Did you know that women make up nearly 50 percent of the American workforce, and in almost two thirds of American families women are the primary or co-breadwinner. But even in 2010, women only earn 77 cents on the dollar compared to men, and women are still underrepresented in the highest levels of management.
Here are just a few of the important steps the Obama Administration has taken to help support women throughout their education and careers:
Train and educate women for quality jobs. The President has focused on opportunities for training and educating all Americans for the jobs of the future. For example, women, who make up the vast majority of nurses and about half of all medical school enrollees, will benefit from the $320 million in healthcare workforce development grants in the Affordable Care Act.
Promote economic expansion and job growth for women. Under the Recovery Act, nearly 12,000 SBA loans have been made to women-owned small businesses, helping to get much needed capital into the hands of women entrepreneurs.
Support working women at home and in their jobs. Through the Recovery Act’s Make Work Pay tax credit, 74 million American women had an average of $600 more in their pocketbooks in 2009. In addition, the President proposed nearly doubling the Child and Dependant Care Tax Credit for middle class Americans. The President is committed to equal pay for women; in fact the first bill he signed into law was the Lilly Ledbetter Fair Pay Act.
Support women in retirement and between jobs. From July 2008 to August 2010, 6.9 million women and their families were helped by the extension of unemployment insurance. Social Security plays a vital role for retired women who make up 58 percent of all beneficiaries, and President Obama is committed to strengthening and protecting it.
Women are a growing share of our workforce, our entrepreneurs, and our innovators. As the majority of college graduates and nearly 50 percent of the workforce, women are in the position to drive our 21st century economy. Women are an increasing share of breadwinners for their families. In almost two thirds of American families, women are either the primary or co-breadwinner.
The fact is that women also face a number of longer-term challenges to workforce participation including the wage gap and female underrepresentation in higher levels of management. Further, specific groups of women including single mothers, retirees and minorities face additional challenges.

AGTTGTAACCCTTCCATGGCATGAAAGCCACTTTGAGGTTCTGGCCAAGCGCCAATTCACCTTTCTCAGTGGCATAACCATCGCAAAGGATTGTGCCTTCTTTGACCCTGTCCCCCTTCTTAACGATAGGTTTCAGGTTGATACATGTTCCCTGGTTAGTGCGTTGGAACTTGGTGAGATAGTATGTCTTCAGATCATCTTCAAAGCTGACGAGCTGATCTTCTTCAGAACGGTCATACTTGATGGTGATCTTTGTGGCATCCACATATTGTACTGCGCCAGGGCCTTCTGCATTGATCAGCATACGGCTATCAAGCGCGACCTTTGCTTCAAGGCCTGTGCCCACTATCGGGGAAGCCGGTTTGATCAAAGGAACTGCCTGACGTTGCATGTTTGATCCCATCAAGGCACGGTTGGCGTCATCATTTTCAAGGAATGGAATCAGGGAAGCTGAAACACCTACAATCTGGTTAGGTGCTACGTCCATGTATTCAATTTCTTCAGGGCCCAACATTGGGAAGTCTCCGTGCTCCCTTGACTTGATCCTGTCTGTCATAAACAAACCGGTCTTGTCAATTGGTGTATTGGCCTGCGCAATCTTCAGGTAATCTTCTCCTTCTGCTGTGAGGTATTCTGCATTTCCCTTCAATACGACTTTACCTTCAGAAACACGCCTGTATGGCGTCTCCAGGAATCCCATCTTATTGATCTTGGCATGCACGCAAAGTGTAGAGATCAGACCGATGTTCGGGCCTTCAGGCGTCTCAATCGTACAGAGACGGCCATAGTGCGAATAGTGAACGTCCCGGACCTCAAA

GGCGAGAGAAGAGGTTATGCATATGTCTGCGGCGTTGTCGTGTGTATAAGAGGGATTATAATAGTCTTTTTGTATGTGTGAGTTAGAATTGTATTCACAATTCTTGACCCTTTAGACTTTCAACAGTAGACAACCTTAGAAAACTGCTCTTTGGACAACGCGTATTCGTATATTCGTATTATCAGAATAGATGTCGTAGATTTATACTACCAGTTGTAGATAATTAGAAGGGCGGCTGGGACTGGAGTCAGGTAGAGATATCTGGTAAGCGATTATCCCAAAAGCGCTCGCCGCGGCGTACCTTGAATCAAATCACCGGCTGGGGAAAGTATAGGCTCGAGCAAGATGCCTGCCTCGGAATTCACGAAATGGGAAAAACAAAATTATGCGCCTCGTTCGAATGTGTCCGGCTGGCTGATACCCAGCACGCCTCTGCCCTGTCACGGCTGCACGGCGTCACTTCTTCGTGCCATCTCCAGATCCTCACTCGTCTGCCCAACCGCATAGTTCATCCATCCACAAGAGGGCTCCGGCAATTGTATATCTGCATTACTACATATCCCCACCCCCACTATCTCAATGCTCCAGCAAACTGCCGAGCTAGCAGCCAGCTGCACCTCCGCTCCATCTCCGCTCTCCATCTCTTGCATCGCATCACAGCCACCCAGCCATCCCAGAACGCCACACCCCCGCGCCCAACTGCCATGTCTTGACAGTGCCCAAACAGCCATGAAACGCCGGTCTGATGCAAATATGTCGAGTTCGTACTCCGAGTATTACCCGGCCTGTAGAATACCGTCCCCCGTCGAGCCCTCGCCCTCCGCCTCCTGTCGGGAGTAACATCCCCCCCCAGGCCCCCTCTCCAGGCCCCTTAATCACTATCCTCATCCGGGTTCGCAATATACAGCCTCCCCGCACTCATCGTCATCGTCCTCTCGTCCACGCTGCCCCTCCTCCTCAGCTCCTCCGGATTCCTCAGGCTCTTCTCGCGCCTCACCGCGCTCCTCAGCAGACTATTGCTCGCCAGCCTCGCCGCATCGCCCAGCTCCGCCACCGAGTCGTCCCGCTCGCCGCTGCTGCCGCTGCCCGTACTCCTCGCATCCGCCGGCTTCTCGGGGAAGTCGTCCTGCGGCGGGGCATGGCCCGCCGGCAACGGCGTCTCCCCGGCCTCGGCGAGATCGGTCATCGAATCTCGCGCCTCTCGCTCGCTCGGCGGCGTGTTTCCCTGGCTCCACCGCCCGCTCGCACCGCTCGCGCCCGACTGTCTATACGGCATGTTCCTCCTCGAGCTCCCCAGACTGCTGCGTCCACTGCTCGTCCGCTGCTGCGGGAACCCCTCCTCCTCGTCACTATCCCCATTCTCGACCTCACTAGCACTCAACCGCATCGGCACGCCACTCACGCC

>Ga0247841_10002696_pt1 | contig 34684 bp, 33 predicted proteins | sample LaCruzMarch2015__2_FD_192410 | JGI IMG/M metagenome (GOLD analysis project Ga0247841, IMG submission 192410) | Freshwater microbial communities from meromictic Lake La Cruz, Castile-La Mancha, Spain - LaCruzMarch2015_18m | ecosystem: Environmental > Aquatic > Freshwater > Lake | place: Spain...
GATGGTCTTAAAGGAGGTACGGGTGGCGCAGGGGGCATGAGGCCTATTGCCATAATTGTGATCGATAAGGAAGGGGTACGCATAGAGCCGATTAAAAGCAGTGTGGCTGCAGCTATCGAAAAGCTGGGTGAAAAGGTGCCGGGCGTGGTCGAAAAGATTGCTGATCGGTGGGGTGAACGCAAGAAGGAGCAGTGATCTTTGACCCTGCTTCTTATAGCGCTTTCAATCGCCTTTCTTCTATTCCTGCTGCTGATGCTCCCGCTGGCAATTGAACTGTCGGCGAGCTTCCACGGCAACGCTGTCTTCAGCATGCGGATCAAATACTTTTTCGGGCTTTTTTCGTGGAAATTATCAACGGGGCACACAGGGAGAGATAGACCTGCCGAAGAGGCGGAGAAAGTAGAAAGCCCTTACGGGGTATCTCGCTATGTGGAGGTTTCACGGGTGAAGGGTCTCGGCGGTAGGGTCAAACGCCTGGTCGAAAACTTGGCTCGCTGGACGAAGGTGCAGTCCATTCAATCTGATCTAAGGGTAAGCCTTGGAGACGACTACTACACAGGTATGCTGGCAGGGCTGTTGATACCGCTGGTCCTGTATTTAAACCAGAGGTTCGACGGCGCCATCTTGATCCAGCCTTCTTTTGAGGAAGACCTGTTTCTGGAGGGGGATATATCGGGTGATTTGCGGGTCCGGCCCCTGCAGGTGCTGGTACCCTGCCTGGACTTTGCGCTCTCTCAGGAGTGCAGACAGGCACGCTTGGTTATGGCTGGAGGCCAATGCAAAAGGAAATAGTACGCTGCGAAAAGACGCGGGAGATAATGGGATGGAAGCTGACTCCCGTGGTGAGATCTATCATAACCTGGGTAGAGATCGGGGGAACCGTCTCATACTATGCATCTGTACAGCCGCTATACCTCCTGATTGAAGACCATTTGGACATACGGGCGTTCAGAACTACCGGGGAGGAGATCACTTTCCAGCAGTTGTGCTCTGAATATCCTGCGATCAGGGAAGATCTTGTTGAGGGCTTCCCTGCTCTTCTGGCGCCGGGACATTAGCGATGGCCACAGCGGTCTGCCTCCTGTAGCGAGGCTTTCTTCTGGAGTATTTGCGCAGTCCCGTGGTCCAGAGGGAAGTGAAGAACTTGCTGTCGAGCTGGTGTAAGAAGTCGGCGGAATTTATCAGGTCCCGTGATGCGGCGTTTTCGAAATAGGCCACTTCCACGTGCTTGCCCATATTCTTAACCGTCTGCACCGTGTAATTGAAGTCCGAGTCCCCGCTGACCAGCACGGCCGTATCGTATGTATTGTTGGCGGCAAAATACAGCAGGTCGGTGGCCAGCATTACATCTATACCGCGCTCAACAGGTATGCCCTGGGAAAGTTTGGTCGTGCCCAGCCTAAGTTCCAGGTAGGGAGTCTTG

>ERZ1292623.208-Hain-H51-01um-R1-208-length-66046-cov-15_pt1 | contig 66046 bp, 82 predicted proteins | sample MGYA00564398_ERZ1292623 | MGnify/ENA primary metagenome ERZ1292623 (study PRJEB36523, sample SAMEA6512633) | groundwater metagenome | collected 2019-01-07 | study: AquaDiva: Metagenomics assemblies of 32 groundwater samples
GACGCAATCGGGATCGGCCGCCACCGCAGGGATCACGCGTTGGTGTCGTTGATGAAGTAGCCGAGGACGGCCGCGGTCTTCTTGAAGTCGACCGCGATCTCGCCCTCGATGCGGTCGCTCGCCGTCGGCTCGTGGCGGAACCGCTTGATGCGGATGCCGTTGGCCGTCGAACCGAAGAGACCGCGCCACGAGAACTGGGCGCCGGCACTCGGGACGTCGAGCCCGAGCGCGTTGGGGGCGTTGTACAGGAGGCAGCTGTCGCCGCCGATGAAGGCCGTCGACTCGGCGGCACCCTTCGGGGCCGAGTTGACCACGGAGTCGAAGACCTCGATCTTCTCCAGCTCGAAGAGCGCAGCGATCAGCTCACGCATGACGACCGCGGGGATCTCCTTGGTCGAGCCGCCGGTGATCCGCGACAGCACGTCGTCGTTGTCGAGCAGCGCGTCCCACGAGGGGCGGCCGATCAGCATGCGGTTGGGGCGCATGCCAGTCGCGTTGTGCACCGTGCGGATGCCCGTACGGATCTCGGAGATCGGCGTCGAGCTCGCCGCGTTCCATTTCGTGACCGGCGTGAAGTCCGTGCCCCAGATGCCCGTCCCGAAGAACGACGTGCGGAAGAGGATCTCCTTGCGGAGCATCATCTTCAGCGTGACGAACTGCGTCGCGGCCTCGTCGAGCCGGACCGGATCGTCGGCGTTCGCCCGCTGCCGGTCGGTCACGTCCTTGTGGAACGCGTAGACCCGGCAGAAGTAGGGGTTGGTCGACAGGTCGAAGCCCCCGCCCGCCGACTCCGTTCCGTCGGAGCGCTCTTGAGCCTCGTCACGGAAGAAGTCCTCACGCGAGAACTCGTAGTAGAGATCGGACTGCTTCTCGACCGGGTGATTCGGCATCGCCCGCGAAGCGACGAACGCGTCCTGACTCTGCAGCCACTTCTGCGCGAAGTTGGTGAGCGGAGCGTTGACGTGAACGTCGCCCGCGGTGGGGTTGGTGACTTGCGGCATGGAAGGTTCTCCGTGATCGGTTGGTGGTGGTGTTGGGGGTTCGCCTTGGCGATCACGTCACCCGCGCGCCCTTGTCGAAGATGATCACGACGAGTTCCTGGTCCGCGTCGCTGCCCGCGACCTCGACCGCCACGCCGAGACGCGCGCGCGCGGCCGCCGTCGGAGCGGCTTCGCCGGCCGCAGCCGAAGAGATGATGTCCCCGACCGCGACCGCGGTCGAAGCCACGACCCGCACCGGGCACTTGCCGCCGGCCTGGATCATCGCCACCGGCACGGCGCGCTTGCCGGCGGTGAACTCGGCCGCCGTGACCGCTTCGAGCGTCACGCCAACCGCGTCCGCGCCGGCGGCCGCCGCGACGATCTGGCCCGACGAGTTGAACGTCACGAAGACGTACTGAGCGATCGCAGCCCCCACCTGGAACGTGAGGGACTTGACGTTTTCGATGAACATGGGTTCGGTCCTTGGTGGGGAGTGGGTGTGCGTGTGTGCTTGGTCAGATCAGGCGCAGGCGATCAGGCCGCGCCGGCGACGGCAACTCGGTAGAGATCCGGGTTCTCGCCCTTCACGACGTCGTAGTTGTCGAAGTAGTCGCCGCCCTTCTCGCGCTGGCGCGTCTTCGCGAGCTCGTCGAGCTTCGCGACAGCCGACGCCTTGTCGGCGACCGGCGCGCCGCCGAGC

The NEC report outlines the economic landscape for women today and details many of the ways the Obama Administration is committed to strengthening America’s economy and providing opportunities for women across the country. The Administration has implemented and proposed policies that form a comprehensive plan to support women at all stages of their education and careers. For example, we have a number of polices that focus on training and educating women to prepare them with the tools and education to compete in the workforce. In addition, women owned businesses have benefitted from the Obama Administration policies including tax credits through the Small Business Jobs Bill, the HIRE Act, the Recovery Act and the TANF Emergency Contingency Fund.
For these reasons and many others, I am proud of this Administration’s efforts on behalf of women. As you may know, the first bill signed by President Obama was the Lilly Ledbetter Fair Pay Act. Shortly thereafter the President and this Administration appointed 2 women to the Supreme Court, strengthened Title IX and Equal Pay enforcement, and increased funding to help victims of domestic violence. In my role as Chair of the White House Council on Women and Girls, we have strived to make sure that all of the President’s major initiatives have helped women – from the Recovery Act, to the Affordable Care Act, and Wall Street Reform.
We understand that times are tough and there are many challenges ahead. But, we also know that together we can make a better future for the next generation of women.
Valerie Jarrett is Senior Advisor to the President and Chair of the White House Council on Women and Girls